Well, it's a rainy day in the 40s, so definitely not varnishing weather, but I had a little time, so inspired by Bruce Bateau's thread http://forum.woodenboat.com/showthre...-Boat-Cruising, I made some sail/spar bags.

    But, I did things a little differently (and lazily). In particular, I want to minimize the setup / striking time for the rig (since, unlike Bruce, I expect mostly to be going out for a few hours and then coming home), and while it's quite simple (it's two unstayed balanced lug sails), it still takes time to thread the downhauls, run the mainsheet through the blocks back and forth, etc---any time I can eliminate, I want to.

    So I made the bags with the intention of leaving as much rigged as possible. Booms still attached to downhauls, main sheet still running through the 3:1 back and forth, etc. To do this, my bags don't zip, they are just open on one side, and are closed up with a series of bungees with plastic balls on the end. I may have to fine tune how many of them that I need (but they are cheap: I got a few bags of 25 for $10), but it seems like a decent system. I also made a tube for the front and back of the main mast (where it contacts the hull).

    Finally, since I wanted this to also serve as padding, rather than making them out of canvas or some waterproof sunbrella clone, I made them by cutting up and sewing together padded moving blankets. The boat will always be stored inside, and I'm not terribly worried about things getting wet in transit (I can always dry them out at some point), and it is nice and soft.

    Here's the view from the front; mast on the right (the back is propped up for varnishing, normally would be resting on the transom, in another bag), main sail on the left, with the 6:1 downhaul still rigged somewhat visible (not visible is the still rigged main sheet).



    The mizzen sail bag also has the mizzen mast and boomkin (and actually, the tiller extension would maybe fit in there; I should have checked!).

    I haven't quite figured out how they will be tied down to the boat. I'm not really worried about them bouncing out (especially since they are attached, at points), but probably a strap or two wouldn't be unwarranted.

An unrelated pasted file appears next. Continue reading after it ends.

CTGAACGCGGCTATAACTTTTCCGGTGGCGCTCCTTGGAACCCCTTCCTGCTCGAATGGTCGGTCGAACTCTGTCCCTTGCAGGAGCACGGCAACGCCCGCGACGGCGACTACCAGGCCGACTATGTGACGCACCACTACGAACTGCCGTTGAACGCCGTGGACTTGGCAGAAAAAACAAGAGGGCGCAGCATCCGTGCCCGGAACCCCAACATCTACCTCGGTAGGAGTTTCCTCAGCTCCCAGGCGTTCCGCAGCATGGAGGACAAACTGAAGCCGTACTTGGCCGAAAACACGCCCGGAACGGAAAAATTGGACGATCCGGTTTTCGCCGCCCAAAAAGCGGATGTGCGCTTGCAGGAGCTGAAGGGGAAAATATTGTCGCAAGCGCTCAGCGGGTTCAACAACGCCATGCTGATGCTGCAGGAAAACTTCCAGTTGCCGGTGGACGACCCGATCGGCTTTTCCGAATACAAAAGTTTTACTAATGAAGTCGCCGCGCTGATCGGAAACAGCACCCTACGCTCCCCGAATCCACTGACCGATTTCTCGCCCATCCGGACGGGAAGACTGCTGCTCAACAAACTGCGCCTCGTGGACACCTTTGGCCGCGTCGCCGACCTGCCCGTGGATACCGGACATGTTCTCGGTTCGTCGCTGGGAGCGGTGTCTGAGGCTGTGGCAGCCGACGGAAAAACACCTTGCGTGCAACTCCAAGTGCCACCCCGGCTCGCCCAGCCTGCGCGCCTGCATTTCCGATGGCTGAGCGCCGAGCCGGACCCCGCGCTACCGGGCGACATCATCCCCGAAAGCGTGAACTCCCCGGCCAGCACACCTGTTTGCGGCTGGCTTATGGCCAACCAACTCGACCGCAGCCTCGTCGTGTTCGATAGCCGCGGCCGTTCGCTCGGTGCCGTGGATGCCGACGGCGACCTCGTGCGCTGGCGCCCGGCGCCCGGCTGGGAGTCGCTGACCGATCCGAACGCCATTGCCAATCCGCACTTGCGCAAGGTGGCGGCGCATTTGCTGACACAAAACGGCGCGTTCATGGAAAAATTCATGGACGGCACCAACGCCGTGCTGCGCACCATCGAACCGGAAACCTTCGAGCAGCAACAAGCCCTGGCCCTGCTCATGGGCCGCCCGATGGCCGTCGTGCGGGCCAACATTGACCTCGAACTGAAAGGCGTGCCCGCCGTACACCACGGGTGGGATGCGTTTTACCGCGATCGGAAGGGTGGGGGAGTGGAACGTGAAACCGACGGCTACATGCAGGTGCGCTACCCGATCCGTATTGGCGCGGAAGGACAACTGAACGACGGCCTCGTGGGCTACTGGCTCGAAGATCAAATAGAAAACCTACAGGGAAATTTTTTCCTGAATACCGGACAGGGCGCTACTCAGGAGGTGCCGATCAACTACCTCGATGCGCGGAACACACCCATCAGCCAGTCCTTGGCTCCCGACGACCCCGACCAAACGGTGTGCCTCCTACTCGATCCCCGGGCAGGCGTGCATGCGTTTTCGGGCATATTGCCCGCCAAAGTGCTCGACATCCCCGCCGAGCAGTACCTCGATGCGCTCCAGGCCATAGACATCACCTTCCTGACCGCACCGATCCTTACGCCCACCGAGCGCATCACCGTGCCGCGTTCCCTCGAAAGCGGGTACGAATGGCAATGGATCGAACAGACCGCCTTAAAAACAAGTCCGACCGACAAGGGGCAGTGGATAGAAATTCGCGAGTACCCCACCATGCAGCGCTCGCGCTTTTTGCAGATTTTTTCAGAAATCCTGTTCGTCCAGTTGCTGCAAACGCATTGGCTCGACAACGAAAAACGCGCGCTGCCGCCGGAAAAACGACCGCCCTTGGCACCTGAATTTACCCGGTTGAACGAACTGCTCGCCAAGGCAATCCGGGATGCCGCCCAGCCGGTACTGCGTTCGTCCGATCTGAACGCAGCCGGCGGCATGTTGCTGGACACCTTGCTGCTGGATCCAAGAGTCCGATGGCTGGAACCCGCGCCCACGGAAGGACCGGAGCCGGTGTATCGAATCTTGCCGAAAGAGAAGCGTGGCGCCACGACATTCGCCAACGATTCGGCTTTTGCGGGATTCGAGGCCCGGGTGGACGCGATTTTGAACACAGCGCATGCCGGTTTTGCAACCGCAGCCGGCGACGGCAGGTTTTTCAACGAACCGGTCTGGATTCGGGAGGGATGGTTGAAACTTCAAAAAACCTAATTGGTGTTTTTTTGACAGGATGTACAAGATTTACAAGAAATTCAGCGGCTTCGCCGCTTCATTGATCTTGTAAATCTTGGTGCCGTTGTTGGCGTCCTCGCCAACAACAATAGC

I still need to make bags for the oars, centerboard, and rudder in ruddercase, but overall I'm pretty happy how they turned out given it was quite quick to put together.
    Daniel

    Building a Campion Apple 16.

  13. #153
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    Default Re: Campion Apple 16 Build

    Well, I finally managed to get back on the water, and also, finally managed to sail.

    I had been looking for the closest ramp to my house (ironically, despite being a coastal city, I don't think Boston has a single public ramp, on the Charles or on the ocean; the state has a few, but none in particularly convenient places to me), and so ended up going to a little ramp about half an hour away that is on a slightly wider spot pretty far up the Charles. I checked it out the other day in my canoe, and it seemed like it'd work, and it did, though the other day it was vacant and today there were crew boats going by every couple minutes! I overheard one of the coaches saying to another that he'd never seen a boat like mine (presumably, the lug yawl sail).



    The rudder downhaul worked perfectly, and the boat handles very well; even in the almost no wind I was able to steer the boat surprisingly well (tacking back and forth going half a knot or less). Based on previous boats I've been in, that surprised me (I can remember getting through tacks sometimes tricky, sometimes gybing instead), and bodes well for the future. There were one or two puffs that moved the boat a bit faster (one got me going 3.5knots according to GPS), but I knew this wasn't a good place to sail -- I just had no way of testing the centerboard without putting the boat in the water.